In the film star department, critics were unkind to mega star Julia Roberts, who made her Broadway debut in Richard Greenberg's very fine Three Days of Rain. They were only a bit more receptive to another film star, Julianne Moore, although the major shots were aimed at The Vertical Hour's author David Hare for his disappointing diatribe. Moore is also making her Broadway debut and expectedly providing the play with box-office clout. Hare's bent for political exposition was better served in the incendiary play about the machinations and mechanics behind Bush's war, Stuff Happens, as produced by the Public Theater, following runs in London and Los Angeles. A more successful transfer was the revival of Brian Friel's hypnotic but talky Faith Healer which was a sellout in its limited run due to the triple threat casting of Cherry Jones, Ralph Fiennes, and Ian McDiarmid.

Elyse Sez: London to US transfers most often run into difficlties if the cast is changed and the locale Americanized. History Boys crossed the pond with the entire London gang intact (which is also true for the recently released film). Both Festen and Losing Louis featured good American actors, but something got lost on the way from there to here. This is obviously not an ironclad rule since Stuff Happens did fine with its American cast.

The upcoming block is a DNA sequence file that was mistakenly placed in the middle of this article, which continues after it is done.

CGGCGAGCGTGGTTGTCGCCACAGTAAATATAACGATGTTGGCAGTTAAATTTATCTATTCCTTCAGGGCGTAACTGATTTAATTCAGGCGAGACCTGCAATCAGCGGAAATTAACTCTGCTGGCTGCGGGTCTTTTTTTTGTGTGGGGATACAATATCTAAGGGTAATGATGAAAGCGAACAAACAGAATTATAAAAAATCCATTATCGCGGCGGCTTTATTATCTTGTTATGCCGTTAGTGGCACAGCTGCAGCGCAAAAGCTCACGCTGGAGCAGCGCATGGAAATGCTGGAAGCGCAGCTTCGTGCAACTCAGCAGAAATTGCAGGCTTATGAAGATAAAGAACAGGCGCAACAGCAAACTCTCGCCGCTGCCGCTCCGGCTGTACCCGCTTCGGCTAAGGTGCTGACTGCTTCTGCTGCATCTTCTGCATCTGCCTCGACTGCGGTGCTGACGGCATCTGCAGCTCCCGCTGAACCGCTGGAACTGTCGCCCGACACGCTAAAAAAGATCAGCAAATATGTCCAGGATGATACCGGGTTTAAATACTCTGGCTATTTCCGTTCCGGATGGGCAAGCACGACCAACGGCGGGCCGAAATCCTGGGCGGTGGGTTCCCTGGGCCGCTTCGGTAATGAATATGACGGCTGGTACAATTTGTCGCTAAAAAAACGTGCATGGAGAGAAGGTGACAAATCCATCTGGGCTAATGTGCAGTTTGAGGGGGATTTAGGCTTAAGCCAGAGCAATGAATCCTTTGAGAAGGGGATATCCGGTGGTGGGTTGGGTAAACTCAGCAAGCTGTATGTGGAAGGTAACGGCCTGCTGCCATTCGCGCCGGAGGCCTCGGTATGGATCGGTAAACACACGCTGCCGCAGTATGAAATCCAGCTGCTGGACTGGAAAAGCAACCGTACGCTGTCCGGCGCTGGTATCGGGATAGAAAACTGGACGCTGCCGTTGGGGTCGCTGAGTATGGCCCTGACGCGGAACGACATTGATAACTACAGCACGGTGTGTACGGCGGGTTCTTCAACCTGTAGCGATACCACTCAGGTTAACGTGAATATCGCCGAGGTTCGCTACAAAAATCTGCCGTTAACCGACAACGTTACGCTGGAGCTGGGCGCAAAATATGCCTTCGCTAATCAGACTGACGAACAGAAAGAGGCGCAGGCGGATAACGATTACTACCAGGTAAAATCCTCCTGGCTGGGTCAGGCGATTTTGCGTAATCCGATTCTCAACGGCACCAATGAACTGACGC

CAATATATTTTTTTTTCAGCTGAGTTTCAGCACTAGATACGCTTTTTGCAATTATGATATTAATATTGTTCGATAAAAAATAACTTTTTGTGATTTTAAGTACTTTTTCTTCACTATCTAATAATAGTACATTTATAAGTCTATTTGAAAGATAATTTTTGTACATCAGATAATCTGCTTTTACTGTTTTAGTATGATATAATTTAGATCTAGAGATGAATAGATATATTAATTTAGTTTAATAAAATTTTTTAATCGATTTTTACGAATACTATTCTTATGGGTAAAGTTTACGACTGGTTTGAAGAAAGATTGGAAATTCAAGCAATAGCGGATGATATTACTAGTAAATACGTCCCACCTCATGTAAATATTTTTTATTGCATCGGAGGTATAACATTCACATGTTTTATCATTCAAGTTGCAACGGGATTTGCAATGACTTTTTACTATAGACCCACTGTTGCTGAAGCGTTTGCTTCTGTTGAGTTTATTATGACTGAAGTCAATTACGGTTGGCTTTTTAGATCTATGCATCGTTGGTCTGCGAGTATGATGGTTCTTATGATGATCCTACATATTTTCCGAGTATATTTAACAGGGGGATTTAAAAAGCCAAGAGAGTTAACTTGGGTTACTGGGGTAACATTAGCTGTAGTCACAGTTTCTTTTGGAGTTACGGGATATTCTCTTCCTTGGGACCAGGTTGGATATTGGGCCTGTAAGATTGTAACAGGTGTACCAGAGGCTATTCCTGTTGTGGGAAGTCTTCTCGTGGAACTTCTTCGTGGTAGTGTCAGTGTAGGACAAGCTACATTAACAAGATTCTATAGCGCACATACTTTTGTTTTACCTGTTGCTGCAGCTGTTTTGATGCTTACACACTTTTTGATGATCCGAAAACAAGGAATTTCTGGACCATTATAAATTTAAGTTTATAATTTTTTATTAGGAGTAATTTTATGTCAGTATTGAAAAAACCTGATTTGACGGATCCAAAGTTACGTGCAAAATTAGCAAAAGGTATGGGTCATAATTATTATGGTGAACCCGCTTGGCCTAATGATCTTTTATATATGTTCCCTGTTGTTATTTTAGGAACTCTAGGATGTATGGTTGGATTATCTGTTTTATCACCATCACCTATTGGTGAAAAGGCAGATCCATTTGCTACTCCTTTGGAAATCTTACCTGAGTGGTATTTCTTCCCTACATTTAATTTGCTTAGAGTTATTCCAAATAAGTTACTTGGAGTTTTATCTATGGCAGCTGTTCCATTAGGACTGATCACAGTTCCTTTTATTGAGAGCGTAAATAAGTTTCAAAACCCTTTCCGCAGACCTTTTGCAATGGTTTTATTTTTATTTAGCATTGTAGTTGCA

And while neither Moore or Hare's new play has turned out to be quite the Wow! anticipated, much attention and praise was showered on lesser known British co-star Bill Nighy. A revival of another British play, Butley, suffered from the comparison game. With few exceptions, critics were unable to erase the memory of Alan Bates, who created the role on stage and screen even with Nathan Lane, generally a major box office draw, playing the title character.

Each Theatrical Season Brings Surprise and Expected Winners and Losers, Especially Musicals
Simon Sez: The surprise smash musical hit of the year was the Canadian import The Drowsy Chaperone, winner of the Tony for Outstanding New Musical. Producers Disney and Cameron Macintosh spared no expense to make Mary Poppins as spectacular and entertaining as possible and it looks like the new family hit of the season.

Some major new musicals were huge disappointments. Though Disney's marketing department has helped keep the terrible Tarzan open, nothing could help Twyla Tharp's nightmarish ode to Bob Dylan The Times They Are a Changin' or Ring of Fire, another misguided venture this one trading on the Johnny Cash canon.